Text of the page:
The new job definitely might not work out, but that has been par for the course -- DH's industry is one in which people work on a project-to-project basis so ever since I've known him he has been hustling for work. We are hoping this "real permanent job" will work out, but we are pretty well prepared if it doesn't. Which brings me to your question about the e-fund: It's in decent shape (we could go 3-6 months on my salary alone without feeling much of a pinch, if we go back to minimum debt payments), but I won't feel really good about it until we have the stupid debt gone (at which point we could do nicely on either of our salaries alone, indefinitely).*sigh*Okay, I'm over it. The only thing worse than an ugly paint job and a raggedly front yard is MORE debt.We will suck it up and either finish the painting ourselves or find a way to pay cash for it, either at the end of the snowball, or by finding money outside the debt-repayment funds (like overtime by DH). As for the roof, DH has been good at patching the leaks and he thinks we can make it through this winter. If there is a catastrophe, we can tap the e-fund and repay it by re-directing the snowball payments. If there's not a catastrophe, we'll be able to save up the cash and get it done for the winter rainy season in 02-03.Thanks for the input!mlk58...but I want it ALL! And I want it all NOW!!
mlk58 ...but I want it ALL! And I want it all NOW!!Sister, tell me about it.MangardP.S. Consider seriously putting the snowball payments on "hold" and getting the roof done now OR consider getting a roofer out there to assess the damage to your roof. Why? Because the longer you let it go the more structural damage might be done by the water and you will end up paying thousands more to repair the damage done in the interim.Will homeowner's insurance help?Just my $.02Mangard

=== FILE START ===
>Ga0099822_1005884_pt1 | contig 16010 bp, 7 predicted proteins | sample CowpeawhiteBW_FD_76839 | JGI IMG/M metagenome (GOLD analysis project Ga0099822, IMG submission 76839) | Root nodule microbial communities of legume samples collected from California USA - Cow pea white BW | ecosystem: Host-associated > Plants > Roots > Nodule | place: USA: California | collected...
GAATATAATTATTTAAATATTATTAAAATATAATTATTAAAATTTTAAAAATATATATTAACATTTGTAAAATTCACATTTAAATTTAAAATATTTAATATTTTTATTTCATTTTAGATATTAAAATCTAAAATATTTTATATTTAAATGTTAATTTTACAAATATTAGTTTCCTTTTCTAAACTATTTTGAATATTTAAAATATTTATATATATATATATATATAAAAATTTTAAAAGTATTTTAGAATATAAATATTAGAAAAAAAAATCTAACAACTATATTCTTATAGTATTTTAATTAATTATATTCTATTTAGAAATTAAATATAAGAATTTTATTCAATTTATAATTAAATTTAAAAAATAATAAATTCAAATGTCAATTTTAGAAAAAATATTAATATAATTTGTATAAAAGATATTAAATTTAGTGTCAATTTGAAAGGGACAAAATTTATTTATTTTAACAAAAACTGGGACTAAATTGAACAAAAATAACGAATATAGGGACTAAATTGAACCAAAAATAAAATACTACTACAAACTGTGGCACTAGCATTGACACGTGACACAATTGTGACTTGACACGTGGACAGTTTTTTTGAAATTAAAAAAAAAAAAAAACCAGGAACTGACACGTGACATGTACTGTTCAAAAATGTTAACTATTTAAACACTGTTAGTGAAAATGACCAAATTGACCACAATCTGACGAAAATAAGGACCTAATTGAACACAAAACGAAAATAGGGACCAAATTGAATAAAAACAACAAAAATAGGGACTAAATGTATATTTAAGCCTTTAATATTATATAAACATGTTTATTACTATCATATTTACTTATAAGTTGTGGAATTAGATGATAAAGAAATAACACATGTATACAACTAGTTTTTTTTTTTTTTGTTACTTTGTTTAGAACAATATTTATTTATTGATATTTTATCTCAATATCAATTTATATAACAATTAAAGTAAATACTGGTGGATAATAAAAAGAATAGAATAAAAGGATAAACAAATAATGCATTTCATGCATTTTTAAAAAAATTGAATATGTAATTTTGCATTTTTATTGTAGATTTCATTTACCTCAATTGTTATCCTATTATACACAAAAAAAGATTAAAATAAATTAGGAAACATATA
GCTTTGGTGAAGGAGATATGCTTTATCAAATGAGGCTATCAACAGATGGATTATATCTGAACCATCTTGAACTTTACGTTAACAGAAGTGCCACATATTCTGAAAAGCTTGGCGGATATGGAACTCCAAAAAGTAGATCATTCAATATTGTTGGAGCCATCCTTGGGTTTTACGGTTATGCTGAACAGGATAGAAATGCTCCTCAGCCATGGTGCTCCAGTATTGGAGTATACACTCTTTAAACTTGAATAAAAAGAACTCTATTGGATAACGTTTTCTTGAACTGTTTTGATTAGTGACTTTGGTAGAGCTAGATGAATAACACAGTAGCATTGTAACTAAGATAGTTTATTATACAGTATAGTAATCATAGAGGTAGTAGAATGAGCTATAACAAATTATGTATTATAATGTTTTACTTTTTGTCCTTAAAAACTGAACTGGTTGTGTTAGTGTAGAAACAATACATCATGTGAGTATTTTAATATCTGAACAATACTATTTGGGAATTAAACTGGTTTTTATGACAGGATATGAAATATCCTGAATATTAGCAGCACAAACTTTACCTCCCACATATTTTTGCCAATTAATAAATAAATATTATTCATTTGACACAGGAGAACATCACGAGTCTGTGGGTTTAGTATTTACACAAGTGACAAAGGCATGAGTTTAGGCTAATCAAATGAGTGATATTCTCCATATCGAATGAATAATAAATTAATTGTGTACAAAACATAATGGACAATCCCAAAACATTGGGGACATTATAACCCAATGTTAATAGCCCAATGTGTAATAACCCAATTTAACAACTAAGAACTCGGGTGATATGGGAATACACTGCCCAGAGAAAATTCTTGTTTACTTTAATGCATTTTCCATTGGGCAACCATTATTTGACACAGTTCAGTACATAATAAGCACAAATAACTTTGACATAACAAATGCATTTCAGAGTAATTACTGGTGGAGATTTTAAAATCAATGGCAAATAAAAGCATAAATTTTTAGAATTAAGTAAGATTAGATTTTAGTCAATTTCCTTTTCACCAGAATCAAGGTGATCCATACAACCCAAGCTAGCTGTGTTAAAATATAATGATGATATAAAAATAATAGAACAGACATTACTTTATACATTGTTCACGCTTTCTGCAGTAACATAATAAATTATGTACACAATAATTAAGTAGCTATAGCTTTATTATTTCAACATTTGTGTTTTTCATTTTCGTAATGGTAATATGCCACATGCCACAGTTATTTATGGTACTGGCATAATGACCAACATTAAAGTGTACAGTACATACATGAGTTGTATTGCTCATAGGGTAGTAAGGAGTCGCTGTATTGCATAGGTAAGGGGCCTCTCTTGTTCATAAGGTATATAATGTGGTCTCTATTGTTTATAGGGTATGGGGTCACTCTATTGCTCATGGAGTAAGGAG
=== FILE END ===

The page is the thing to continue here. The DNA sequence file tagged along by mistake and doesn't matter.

Thanks, Mangard. We had a roofer out last year, and he showed DH how to patch it, and said there was no structural damage and wouldn't be as long as he kept it patched.Don't really want to put in an insurance claim because we just put in a claim last year for a plumbing disaster, and I don't want to get cancelled or have the premium hiked way up.mlk58being patient, impatiently
Don't really want to put in an insurance claim because we just put in a claim last year for a plumbing disaster, and I don't want to get cancelled or have the premium hiked way up.Isn't it interesting that people buy insurance, either on their own or forced to, and yet are afraid to use it because they are afraid that the insurance company will hike their rates (not saying this view is without cause). Wonder if I can get in on the insurance business?Wolfshead
Isn't it interesting that people buy insurance, either on their own or forced to, and yet are afraid to use it because they are afraid that the insurance company will hike their rates (not saying this view is without cause). Wonder if I can get in on the insurance business?Yeah, sad but true. You just need to remember that insurance companies are in business to do two main things: (1) collect premiums, and (2) NOT pay claims.mlk58thinks insurance companies are more evil than credit card companies
Here's my experience. Im 1983 we bought a townhouse and used Nationwide for insurance. In 1993 we bought our present home and lease out the townhouse. Still use Nationwide. In 1996, tenant calls and says she noiced a waterspot on the ceiling of a closet. I get a roofing contractor over and, he says it's hail damage and to call my insurance co. The Nationwide adjuster agrees and they honor the claim minus the dectductible. No problem until 1997 when, the policy renews. There is a 43% increase in preium. I call to complain and they tell me it is due to claims history. That is the only claim we ever filed.We no longer use Nationwide-"Not on our side"!
Like I said, not that the view isn't justified.Wolfshead
Nationwide is one of the worst for homeowner's claims. They are extremely cheap (not that most insurance companies aren't cheap but many others are at least fair)!! A warning to anyone who deals with them. I work for a contractor that specializes in insurance repairs. Nationwide has often sent their adjusters to inspect damage, determine a settlement price and write a check to the homeowner right there. These checks often say settlement in full. If you cash them, the company no longer owes any more money for the claim or you must fight, fight, fight to get more money out of them. Many times a contractor's estimate is much higher and the insurance check is NOT enough to hire a contractor to have the repairs done. Wendy